1. My point regarding needless specificity remains unrefuted. This argument cannot needlessly specify the 10% benchmark if it actually just wishes to discuss the common saying that 50% of marriages end in divorce.
  2. A debate can not have two separate sets of goal posts that are effectively the same (if the divorce rate is 50% and if the divorce rate is below 10%) because this makes it impossible to judge.
  3. My opponent concedes that the divorce rate is above 10%.
  4. My opponent has failed to prove the divorce rate is 'much lower' than 50%.
  5. Even if my arguments do not convince you, pro merely restating their own arguments without any analysis of what I said nor how their 3 main points relate to their ability to meet their burden of proof does nothing to rebuke any of my points.
  6. Even if my opponent can convince you that this debate is both regarding the 50% and 10% benchmarks, several of their arguments being mostly just quotes places the merit of those arguments on shaky ground.
  7. Even if my opponent can prove that their arguments stand up to scrutiny along with everything else, This debate can, at absolute best, be brought to a draw where I can prove the divorce rate is above 10% and pro can prove it is below 50%. A drawn debate favours con because of pro's inability to meet their inherent burden of proof.
This debate can, in its current state, ONLY be brought to a draw. There is no meaningful way for pro to bring the debate onto their side of the house. The inherent burden of proof of the positive claim means an objectively drawn debate would be a victory for con. This, combined with the fact it is impossible to view the debate as being both regarding if the divorce rate is 50% and also below 10% simultaneously without also seeing the wording of the debate as being needlessly specific and thus misleading (alongside pro's potential CoC violation removing any merit from their arguments) means con must win this debate as it currently stands.
Round 5
First off, PRO apologizes to con, to members of, and others for offering such a poorly formulated debate. 

PRO is new to this site and was trying to meet the “three debates rule”. In haste, as nobody was taking the original debate, PRO made a “late night change” that led to an erroneous topic.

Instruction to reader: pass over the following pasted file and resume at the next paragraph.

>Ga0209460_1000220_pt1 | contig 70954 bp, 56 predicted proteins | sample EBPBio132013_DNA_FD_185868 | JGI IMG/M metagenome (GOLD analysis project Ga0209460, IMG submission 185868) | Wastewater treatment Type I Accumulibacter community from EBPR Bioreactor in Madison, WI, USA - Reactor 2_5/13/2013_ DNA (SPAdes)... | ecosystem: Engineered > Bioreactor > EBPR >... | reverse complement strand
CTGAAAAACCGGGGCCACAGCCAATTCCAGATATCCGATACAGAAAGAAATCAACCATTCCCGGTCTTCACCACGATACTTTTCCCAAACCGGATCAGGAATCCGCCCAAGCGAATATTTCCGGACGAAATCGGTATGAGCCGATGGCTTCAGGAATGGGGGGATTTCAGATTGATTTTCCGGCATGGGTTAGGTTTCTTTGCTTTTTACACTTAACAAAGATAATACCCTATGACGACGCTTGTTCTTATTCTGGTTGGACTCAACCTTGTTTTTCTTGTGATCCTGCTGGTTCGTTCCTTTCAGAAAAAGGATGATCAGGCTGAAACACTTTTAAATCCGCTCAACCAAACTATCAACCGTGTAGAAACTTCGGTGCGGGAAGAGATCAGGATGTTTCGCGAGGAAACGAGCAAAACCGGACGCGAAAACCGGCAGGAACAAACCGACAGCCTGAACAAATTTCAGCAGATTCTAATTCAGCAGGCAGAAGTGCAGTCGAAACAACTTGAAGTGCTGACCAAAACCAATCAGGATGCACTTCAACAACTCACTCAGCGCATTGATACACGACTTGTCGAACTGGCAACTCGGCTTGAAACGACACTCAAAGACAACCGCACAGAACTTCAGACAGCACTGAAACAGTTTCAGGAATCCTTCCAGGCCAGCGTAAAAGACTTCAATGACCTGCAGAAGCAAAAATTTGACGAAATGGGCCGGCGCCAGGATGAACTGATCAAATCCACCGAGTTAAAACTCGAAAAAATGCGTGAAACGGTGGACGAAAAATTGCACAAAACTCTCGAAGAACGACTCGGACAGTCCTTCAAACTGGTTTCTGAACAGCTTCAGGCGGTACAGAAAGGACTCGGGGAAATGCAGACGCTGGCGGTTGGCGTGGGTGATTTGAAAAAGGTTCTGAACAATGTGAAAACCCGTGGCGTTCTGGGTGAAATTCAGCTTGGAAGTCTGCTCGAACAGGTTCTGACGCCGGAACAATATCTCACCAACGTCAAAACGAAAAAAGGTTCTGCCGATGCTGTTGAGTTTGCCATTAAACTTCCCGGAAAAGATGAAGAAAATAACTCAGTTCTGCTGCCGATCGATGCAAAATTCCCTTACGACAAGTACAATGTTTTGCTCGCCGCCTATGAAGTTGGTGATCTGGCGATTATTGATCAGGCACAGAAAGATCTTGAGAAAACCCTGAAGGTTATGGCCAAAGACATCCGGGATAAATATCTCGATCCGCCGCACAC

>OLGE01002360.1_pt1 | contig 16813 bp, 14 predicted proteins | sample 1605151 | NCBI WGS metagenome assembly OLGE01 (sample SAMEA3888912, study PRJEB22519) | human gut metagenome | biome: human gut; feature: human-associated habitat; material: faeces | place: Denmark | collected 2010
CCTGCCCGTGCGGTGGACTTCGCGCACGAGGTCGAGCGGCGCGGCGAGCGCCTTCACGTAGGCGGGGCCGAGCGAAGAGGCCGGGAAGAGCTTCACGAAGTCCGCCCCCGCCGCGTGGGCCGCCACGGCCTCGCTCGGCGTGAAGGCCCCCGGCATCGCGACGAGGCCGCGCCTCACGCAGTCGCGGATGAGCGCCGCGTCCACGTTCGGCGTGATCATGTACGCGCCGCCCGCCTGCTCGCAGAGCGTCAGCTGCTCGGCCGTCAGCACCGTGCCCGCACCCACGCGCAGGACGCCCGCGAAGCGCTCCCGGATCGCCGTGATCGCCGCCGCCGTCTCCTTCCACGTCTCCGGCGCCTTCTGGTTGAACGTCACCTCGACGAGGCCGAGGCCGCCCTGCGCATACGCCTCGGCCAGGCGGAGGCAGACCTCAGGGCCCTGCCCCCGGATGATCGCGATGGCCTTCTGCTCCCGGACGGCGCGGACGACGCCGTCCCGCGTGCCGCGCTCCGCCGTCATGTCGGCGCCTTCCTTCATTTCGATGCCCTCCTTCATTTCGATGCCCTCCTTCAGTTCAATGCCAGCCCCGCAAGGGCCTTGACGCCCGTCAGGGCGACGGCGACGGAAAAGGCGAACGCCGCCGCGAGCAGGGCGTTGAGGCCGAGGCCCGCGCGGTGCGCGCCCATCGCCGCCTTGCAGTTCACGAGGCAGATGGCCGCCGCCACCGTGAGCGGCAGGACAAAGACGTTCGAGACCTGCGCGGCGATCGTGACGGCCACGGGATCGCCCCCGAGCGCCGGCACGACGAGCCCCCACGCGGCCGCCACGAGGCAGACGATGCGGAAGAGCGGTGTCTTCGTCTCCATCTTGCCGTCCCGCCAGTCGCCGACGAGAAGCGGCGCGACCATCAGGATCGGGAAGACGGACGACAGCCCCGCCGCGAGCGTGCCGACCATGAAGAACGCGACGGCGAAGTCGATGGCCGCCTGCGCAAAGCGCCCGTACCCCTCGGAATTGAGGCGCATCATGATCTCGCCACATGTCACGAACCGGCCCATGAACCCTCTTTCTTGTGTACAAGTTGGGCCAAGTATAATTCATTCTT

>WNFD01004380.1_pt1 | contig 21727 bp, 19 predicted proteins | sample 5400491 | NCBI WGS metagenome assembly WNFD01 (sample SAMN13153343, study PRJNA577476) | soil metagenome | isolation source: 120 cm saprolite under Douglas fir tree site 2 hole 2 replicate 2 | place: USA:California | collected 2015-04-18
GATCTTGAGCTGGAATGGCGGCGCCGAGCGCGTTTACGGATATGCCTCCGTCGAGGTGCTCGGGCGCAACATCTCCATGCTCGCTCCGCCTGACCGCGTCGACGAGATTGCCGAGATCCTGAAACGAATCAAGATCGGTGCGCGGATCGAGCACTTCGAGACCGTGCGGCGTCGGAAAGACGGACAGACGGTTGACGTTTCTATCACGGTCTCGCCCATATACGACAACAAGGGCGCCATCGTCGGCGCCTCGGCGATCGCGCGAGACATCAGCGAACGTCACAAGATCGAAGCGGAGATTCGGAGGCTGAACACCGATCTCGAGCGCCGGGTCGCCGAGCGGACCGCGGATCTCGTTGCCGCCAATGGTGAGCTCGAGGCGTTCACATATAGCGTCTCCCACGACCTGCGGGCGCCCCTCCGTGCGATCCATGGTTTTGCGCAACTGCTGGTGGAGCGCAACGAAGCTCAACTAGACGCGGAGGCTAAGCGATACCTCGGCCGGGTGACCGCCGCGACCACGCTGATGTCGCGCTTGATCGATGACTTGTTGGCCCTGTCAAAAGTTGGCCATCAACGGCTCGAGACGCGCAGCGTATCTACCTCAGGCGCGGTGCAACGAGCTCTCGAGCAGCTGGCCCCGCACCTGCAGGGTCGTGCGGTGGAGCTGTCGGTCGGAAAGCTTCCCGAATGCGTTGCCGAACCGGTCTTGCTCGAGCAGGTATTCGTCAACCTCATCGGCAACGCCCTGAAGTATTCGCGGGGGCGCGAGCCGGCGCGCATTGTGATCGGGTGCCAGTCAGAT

Thus PRO might approach the three debate level soon, but hopefully with better topics.

Thank you all for your attention.
I once more apologize to pro if this was not the debate they were looking to have, and I hope I was nonetheless an apt debate partner.

I must continue to debate the resolution as it was written. It certainly does not make me feel particularly great to be trying to definitively prove why I have won in this scenario, but I must do so.

My arguments from the previous round prove definitively that, even in the best case scenario for pro, this debate is an objective draw. Since the positive claim has an inherent burden of proof, this means con must win. Tie votes are only reasonable in cases where pro has done slightly better than con, but due to the nature of their burden of proof, this means neither can win (tie votes are also acceptable in cases where it can be objectively demonstrated that neither side is correct). This fact is consistent with good practice on this site, actual debate guidelines for proper IRL debate tournaments, and basic logic.

More than that, I have demonstrated why this debate can't be a draw because of all the factors I have given showing that even in the best interpretation of the resolution, my opponents arguments:
  1. Have dubious merit due to being composed of mostly quotes (as per the CoC).
  2. Do not actually refute my points nor does any analysis on my position.
  3. Does not actually analyze how their 3 main positions relate to pro's ability to meet their BoP.

Even more than that, I have shown that the more likely meaning of the resolution (based on the wording of the resolution, the debate description, and context) makes this an almost-truism for con. The divorce rate is above 10% in every single meaningful, useful metric.

For all these reasons and given that pro is unable to provide any actual defence against my critiques of their position nor any reason to doubt the truth of my claims, I do not see how any reasonable voter could interpret this debate as a pro victory.